Value-based healthcare starts with standard definitions

March 20, 2019

Depending on whom you talk to, the move to value-based healthcare is driven by a high-level societal objective and a fiscal imperative to deliver the highest value to patients through effective resource use and management. How to measure if we are getting value for money is quite another matter, one that has plagued economists for decades. The challenge, once again, is a lack of standards around definitions — from value-based care itself, to outcomes, and the difference between price and costs. Each of these topics deserves its own chapter in a book, but let’s start the conversation.

It begins with the definition of value-based healthcare, which at its core, is really about how healthcare delivery organizations and physicians are paid — based on patient outcomes1,which is another term up for debate. Admittedly, those payment models are evolving, but they are designed to help patients achieve better health status, while value is determined by measuring outcomes against the costs of delivering those outcomes. That’s where another disconnect comes into play.

Evaluating value

How do you measure value? As a recent Health Affairs blog2 pointed out, it is difficult given that historically we have measured costs in terms of discrete activities like hospital visits, whereas the vast majority of our national health expenditures are attributed to treating chronic disease. Economists are working toward understanding the full costs by disease state but are still in the experimental stages. Then there is the issue of what contributes to better outcomes. That may be even harder to measure, given that the impact of clinical care is less impactful to many other factors, including genetics, socio-economic status and the environmental conditions in which a person lives.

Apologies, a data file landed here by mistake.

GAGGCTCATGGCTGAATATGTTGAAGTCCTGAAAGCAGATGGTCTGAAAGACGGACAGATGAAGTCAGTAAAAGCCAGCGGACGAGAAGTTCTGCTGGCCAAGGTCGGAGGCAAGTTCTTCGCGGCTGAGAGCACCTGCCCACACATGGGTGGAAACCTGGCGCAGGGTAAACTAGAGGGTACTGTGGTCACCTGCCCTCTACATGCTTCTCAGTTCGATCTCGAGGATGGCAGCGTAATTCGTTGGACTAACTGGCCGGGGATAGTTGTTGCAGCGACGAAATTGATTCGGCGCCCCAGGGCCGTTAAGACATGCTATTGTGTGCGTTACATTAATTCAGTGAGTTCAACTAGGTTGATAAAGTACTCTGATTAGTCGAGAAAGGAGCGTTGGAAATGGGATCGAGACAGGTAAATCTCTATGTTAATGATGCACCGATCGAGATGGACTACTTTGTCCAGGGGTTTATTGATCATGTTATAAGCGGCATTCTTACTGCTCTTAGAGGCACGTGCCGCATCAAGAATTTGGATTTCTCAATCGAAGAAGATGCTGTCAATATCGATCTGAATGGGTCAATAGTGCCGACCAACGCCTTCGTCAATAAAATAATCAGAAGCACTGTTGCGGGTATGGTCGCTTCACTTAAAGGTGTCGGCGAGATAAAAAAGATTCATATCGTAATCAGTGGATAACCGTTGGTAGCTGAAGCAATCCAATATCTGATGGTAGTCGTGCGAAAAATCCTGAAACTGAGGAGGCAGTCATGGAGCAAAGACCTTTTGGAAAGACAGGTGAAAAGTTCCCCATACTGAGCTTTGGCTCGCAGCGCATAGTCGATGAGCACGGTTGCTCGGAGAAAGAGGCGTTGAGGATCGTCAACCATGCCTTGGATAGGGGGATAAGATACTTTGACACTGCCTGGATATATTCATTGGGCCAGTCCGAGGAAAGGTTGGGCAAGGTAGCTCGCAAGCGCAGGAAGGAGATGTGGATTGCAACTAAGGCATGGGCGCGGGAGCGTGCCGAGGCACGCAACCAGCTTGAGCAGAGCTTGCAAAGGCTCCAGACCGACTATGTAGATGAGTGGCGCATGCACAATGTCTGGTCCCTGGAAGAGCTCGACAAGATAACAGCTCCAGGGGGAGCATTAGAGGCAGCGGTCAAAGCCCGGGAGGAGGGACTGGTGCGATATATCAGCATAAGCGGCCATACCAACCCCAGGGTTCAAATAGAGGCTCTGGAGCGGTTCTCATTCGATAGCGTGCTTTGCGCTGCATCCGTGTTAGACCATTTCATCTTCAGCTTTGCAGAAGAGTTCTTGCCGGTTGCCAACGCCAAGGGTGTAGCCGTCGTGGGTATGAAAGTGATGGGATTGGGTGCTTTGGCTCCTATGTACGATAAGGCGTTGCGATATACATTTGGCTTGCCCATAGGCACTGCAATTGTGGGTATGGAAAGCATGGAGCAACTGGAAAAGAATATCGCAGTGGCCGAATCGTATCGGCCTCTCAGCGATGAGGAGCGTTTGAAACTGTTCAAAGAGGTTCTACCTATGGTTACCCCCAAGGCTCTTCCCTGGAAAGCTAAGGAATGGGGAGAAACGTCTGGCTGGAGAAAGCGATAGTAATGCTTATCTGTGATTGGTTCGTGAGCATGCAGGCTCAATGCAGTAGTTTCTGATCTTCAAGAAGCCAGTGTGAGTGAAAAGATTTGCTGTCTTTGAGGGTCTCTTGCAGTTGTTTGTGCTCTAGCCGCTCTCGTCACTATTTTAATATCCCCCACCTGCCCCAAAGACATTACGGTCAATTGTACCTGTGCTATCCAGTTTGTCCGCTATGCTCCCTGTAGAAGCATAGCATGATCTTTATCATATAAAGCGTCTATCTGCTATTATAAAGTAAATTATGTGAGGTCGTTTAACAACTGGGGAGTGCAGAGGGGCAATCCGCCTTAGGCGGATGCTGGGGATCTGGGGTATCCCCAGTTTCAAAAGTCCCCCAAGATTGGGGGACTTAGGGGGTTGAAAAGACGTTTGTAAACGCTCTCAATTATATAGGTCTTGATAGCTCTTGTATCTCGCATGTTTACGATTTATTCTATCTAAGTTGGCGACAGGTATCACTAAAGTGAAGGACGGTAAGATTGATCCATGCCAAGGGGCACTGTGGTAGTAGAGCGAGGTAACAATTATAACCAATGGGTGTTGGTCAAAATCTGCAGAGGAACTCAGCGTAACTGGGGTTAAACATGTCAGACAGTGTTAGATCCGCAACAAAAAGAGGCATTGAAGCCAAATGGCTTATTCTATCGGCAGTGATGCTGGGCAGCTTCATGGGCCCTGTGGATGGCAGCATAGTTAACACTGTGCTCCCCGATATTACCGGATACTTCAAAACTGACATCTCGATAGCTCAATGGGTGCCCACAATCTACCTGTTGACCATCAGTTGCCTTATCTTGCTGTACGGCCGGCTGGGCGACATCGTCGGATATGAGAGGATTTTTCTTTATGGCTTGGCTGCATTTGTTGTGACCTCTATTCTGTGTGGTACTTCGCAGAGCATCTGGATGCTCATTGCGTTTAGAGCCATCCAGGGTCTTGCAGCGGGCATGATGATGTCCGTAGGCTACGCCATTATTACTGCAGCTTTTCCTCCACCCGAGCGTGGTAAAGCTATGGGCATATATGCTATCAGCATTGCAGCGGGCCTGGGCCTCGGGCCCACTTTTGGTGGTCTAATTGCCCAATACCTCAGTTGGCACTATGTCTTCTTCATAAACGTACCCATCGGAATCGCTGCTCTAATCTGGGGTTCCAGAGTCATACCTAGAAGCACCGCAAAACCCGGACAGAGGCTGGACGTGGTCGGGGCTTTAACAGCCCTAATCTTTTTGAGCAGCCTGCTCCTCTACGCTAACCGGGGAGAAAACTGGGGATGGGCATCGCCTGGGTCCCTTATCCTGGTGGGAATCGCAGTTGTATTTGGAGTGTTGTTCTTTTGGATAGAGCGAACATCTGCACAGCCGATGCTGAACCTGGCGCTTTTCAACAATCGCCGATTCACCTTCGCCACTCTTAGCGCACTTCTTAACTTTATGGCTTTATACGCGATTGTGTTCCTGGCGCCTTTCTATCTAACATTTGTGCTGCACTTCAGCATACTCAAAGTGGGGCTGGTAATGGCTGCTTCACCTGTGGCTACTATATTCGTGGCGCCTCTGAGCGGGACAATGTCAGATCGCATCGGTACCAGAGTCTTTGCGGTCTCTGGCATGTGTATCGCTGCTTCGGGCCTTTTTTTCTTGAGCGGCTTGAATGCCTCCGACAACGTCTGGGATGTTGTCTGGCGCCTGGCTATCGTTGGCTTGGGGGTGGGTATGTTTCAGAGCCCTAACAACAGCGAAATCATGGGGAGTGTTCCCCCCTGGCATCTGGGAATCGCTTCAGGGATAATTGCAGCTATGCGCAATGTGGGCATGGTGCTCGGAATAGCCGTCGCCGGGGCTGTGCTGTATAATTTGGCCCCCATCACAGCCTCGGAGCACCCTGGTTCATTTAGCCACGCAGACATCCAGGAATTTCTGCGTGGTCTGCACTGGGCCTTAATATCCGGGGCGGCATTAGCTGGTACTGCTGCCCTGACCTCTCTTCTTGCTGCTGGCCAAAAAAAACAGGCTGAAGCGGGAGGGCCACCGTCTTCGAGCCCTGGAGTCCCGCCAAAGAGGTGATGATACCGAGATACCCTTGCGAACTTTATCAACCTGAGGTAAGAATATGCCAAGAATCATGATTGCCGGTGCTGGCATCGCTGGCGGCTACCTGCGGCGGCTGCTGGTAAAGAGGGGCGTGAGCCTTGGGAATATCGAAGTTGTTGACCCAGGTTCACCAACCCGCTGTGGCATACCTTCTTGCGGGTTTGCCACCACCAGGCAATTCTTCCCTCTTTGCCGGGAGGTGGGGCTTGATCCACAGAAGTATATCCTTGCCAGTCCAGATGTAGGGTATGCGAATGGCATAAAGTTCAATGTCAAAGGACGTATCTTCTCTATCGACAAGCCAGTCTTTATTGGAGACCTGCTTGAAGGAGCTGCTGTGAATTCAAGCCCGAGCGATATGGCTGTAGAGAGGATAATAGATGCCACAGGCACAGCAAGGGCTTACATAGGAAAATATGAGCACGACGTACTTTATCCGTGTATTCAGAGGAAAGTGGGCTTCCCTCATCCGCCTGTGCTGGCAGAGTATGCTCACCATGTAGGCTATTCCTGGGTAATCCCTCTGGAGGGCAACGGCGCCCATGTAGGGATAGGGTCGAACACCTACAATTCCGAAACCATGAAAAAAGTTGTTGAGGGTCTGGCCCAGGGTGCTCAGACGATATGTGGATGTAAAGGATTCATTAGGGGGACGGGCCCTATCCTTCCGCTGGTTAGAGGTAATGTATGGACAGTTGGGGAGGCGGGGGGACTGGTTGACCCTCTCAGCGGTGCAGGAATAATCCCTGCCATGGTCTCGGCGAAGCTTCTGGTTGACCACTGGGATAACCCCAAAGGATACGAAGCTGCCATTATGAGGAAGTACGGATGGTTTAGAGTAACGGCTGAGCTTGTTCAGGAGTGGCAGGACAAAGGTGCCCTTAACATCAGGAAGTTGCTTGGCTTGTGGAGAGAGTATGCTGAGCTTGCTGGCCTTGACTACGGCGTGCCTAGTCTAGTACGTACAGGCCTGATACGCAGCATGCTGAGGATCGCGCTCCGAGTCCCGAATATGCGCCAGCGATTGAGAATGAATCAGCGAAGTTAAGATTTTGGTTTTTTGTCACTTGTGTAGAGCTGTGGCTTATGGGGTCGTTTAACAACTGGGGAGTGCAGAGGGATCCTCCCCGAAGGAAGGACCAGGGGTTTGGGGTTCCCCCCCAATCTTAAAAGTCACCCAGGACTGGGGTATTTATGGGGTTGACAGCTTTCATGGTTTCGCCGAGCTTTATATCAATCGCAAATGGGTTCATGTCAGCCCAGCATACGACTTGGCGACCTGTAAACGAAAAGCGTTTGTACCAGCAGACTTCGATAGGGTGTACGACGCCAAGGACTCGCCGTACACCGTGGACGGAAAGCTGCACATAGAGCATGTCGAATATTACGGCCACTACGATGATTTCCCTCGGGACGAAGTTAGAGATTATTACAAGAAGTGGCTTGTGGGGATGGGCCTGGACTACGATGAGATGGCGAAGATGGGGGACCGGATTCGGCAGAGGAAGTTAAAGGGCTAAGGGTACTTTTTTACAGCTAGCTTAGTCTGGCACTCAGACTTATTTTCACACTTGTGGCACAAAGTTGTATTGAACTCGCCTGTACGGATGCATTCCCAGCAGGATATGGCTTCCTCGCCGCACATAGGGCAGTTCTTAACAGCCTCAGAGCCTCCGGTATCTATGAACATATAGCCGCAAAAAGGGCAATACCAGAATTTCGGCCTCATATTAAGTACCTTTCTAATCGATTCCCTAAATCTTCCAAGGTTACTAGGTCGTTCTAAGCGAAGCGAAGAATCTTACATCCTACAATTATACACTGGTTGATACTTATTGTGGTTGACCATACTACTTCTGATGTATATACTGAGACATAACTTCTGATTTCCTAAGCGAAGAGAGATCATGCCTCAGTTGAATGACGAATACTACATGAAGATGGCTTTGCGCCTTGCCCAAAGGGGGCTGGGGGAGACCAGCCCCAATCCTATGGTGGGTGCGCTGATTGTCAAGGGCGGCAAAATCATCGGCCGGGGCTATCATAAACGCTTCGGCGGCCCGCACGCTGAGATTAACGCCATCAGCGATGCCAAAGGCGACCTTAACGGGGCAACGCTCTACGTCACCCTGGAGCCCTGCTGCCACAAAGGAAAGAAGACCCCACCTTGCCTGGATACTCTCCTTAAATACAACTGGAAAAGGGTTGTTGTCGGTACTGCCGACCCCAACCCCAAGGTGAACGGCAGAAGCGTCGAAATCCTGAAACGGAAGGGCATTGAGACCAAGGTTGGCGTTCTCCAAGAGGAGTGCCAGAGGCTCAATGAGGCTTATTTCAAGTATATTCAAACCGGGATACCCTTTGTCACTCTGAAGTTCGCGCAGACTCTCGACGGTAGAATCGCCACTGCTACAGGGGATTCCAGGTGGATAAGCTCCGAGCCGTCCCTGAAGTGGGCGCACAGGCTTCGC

Finally, there is confusion around the terms cost and price, which are often used interchangeably and rarely clearly or correctly. Price, for example, is typically discussed as what a hospital or physician charges for a service (but it is rarely the actual cost incurred by the patient). In other words, cost is in the eye of the beholder.

This further exposes another problem around definitions: the difference between revenue and cost reduction. Too-often, in my opinion, we have focused on top-line growth (revenue) and far less on cost-reduction or avoidance. With the move to value-based payment models, more hospitals and healthcare delivery organizations will need to manage how they deliver care according to a (usually lower) target price or payment. The problem is many hospitals do not know how much it truly costs to deliver care. That’s because they never really had to. They performed a service and got paid.

This is where supply chain can shine, if given a chance. The fact is, many well-intentioned and highly skilled leaders in healthcare are working diligently on programs that they believe will achieve the objectives of value-based healthcare. Problem is, they are often pursuing the vision from their own unique perspectives and experience, when value-based care requires us to look at the delivery of healthcare, and better health, more holistically. As they hand down directives to the leaders of their respective functions: chief medical officer, chief nursing officer, chief financial officer, chief supply chain officer, etc., they often task them to work in what have been well-established silos. They, in turn, fail to create the structures that allow for more cross-functional collaboration and data sharing, let alone recognize that the respective disciplines might have something to offer the other.